To create more opportunities for fun and campus involvement, students and staff have gradually worked to bring a growing number of alternative sports to Simpson.
Word has circulated about curling, ultimate Frisbee and racquetball through mass e-mails, and club organizers have been encouraged with the large response they’ve gotten.
Who would have thought that Simpson College would have a curling team, let alone one that could win medals in its first competition? Senior Nate Boulton saw the potential for this and organized a team this past month, though team members may not have been familiar with the sport before this winter’s Olympics.
“We approached Senate last weekend. We obviously don’t have the facilities and are hoping to build off of the Olympics,” Boulton said.
Boulton said he started the curling club because he wanted to give people added opportunities for involvement. It lets people get into athletics that they normally wouldn’t, he said.
Boulton got a pretty good response from an e-mail he sent out, which led to added interest as word quickly spread around campus about the club. The team had its first taste of competitive curling at a competition over Spring Break.
“We sent some people to the national tournament last week,” Boulton said.
Not only did the Simpson team participate at the 2001-2002 College Curling USA Nationals, but they brought home bronze medals for their efforts, placing above Wisconsin Medical, Transylvania and Texas A& M.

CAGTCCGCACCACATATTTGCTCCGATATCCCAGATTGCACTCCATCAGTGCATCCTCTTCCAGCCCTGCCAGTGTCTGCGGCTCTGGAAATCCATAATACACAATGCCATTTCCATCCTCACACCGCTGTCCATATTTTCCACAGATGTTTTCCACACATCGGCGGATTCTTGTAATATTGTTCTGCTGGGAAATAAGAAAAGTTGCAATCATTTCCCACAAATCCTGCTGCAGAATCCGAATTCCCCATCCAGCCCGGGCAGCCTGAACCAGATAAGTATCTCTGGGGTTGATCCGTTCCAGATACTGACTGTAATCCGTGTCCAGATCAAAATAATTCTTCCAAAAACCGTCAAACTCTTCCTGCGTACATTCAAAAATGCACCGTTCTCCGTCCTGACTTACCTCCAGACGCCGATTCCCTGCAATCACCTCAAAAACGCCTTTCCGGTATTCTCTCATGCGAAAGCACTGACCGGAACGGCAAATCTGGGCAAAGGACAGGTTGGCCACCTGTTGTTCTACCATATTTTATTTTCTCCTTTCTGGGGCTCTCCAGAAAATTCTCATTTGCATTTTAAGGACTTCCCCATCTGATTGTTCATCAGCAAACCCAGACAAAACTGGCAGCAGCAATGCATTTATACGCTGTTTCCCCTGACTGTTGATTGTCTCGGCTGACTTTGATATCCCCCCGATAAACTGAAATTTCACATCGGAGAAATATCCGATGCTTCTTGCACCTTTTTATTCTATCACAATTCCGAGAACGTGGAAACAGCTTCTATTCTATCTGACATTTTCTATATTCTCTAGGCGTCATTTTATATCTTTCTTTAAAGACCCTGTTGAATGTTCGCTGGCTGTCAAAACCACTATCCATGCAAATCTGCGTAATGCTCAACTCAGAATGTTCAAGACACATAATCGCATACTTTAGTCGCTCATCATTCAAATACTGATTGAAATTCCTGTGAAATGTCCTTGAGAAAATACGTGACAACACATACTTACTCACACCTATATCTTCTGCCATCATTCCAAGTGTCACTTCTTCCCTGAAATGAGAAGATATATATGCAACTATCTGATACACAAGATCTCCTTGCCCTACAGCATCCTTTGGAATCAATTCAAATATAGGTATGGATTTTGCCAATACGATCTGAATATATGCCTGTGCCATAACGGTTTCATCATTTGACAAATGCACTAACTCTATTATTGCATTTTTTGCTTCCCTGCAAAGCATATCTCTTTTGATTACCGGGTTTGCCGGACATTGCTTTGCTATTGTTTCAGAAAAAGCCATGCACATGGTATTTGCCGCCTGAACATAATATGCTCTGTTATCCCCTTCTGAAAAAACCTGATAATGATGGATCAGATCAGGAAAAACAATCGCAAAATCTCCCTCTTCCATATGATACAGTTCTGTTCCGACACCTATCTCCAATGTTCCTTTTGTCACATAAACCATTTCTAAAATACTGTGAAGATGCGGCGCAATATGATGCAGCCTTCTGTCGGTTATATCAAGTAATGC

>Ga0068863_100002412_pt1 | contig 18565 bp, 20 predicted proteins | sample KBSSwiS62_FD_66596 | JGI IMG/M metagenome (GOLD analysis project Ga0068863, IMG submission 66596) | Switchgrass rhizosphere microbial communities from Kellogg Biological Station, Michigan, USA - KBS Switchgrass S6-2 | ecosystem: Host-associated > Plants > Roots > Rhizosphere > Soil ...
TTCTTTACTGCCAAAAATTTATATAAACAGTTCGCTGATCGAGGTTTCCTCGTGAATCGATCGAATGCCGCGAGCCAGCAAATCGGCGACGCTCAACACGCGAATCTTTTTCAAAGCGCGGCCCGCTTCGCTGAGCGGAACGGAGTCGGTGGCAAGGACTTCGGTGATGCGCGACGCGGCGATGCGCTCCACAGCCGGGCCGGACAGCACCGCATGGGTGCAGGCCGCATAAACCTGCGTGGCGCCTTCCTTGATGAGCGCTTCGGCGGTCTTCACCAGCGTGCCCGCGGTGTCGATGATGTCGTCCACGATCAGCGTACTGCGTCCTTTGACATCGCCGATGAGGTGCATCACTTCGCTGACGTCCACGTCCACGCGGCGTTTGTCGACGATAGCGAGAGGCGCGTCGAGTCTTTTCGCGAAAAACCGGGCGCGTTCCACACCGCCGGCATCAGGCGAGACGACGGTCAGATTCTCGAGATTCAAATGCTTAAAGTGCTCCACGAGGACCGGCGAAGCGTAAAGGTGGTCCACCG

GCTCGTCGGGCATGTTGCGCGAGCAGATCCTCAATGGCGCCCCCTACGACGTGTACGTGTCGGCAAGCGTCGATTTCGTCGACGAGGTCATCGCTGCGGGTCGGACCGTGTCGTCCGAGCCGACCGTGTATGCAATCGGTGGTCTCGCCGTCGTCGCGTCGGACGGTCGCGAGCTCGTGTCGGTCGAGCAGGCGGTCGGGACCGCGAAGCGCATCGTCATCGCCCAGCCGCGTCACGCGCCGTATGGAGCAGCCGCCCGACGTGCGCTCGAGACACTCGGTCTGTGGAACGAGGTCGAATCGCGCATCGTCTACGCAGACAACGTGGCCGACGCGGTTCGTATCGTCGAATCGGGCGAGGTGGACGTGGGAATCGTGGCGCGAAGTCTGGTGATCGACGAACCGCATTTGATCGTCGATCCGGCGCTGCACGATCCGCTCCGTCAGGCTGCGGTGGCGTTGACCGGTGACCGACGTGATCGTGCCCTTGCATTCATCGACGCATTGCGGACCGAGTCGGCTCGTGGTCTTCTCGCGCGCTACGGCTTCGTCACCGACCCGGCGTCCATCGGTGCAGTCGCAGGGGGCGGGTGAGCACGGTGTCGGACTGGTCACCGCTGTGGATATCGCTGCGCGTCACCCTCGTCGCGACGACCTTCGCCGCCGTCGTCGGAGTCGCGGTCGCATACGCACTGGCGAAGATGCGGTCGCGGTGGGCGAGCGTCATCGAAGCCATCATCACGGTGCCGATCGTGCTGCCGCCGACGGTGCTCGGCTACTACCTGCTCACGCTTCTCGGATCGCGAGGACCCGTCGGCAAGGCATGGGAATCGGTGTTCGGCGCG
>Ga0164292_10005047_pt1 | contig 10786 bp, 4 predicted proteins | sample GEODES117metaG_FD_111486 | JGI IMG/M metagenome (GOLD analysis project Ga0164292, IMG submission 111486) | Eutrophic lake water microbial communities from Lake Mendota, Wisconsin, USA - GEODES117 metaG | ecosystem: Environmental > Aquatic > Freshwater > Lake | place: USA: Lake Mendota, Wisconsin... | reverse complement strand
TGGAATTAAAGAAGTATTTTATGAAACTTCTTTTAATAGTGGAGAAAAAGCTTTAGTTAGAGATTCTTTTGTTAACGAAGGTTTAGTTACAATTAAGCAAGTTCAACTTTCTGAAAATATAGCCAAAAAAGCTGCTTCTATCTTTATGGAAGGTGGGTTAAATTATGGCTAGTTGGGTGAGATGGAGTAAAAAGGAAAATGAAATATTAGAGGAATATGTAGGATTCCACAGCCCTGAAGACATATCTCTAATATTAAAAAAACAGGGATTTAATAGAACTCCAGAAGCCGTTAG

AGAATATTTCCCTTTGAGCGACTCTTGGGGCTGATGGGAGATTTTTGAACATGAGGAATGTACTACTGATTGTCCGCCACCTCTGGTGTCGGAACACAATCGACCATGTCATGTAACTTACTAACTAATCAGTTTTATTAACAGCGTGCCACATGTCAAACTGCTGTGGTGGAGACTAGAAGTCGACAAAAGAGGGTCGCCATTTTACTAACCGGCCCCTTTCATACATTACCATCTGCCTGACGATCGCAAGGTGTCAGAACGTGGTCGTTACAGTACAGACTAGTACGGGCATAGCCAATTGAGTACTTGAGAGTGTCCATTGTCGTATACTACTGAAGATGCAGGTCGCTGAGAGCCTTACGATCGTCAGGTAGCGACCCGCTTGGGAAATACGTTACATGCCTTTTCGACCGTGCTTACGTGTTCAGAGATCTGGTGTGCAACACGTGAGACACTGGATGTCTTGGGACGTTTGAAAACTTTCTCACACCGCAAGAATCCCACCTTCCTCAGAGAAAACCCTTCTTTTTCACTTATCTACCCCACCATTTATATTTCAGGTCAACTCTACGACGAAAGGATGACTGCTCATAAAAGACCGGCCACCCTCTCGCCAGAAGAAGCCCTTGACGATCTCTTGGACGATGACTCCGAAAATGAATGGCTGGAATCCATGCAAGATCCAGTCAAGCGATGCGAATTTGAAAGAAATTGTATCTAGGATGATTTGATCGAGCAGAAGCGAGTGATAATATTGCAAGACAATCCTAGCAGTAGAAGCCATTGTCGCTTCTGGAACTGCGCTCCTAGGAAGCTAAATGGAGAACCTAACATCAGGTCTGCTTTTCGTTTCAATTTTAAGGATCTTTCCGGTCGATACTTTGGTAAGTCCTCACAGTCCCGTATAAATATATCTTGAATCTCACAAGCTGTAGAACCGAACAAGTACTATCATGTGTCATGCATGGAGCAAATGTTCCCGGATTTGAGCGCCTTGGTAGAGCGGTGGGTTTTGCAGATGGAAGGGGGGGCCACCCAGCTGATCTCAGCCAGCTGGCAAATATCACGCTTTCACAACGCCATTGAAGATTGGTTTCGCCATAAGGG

Though the curling season is coming to a close, Boulton said he hopes for this sport to be a new Simpson College tradition.
“Right now it’s the end of the season for curling, but I am hoping to lay the groundwork for next year,” Boulton said.
If students want to get involved in curling they should contact Boulton directly or send him an e-mail.
Last semester, sophomore Sean McRoberts also felt that student involvement at the college could be improved by the addition of an Ultimate Frisbee league.
“Mostly, I wanted to play Frisbee last year, and other people had talked about it, so I did something about it,” McRoberts said.
“I sent out an email to the student population. Lots of people signed up. We have eight people per team with four teams,” McRoberts said.
For now, games are planned to take place on the weekends, and McRoberts said he hopes this will give students something different to do on the weekends, since he has heard that a lot of people complain about a lack of things to do .
“If we give them more games and sports to play people might stick around,” McRoberts said.
McRoberts is planning on starting games soon. “A few games on Saturday or Sunday afternoon and tell teams when they’ll be playing. We’re going to put up some posters or you can email me at [email protected]” McRoberts said.
A club that has been around a little bit longer is the SCORPION racquetball club, started by telecommunications technician Jason Luedtke. Like McRoberts, Luedtke said he started the SCORPION club because he loves playing the game of racquetball.
“I wanted a pool for talent and more experience,” Luedtke said.
“We have 32 people signed up and half of those are students. ” Luedtke said.
Luedtke said he feels that the need for such sport is for individuality, something not offered by most intramural sports. “Intramural sports aren’t that way, but people can follow racquetball at their own pace,” Luedtke said.
“The way I run the SCORPION club is by having times tables at random, there is no set schedule. I try to do something with it when I have free time,” Luedtke said.
Looking towards the future, Luedtke hopes to start a walleyball group. “I want to see if there is an interest in three on three walleyball for spring and I plan on asking student development,” Luedtke said.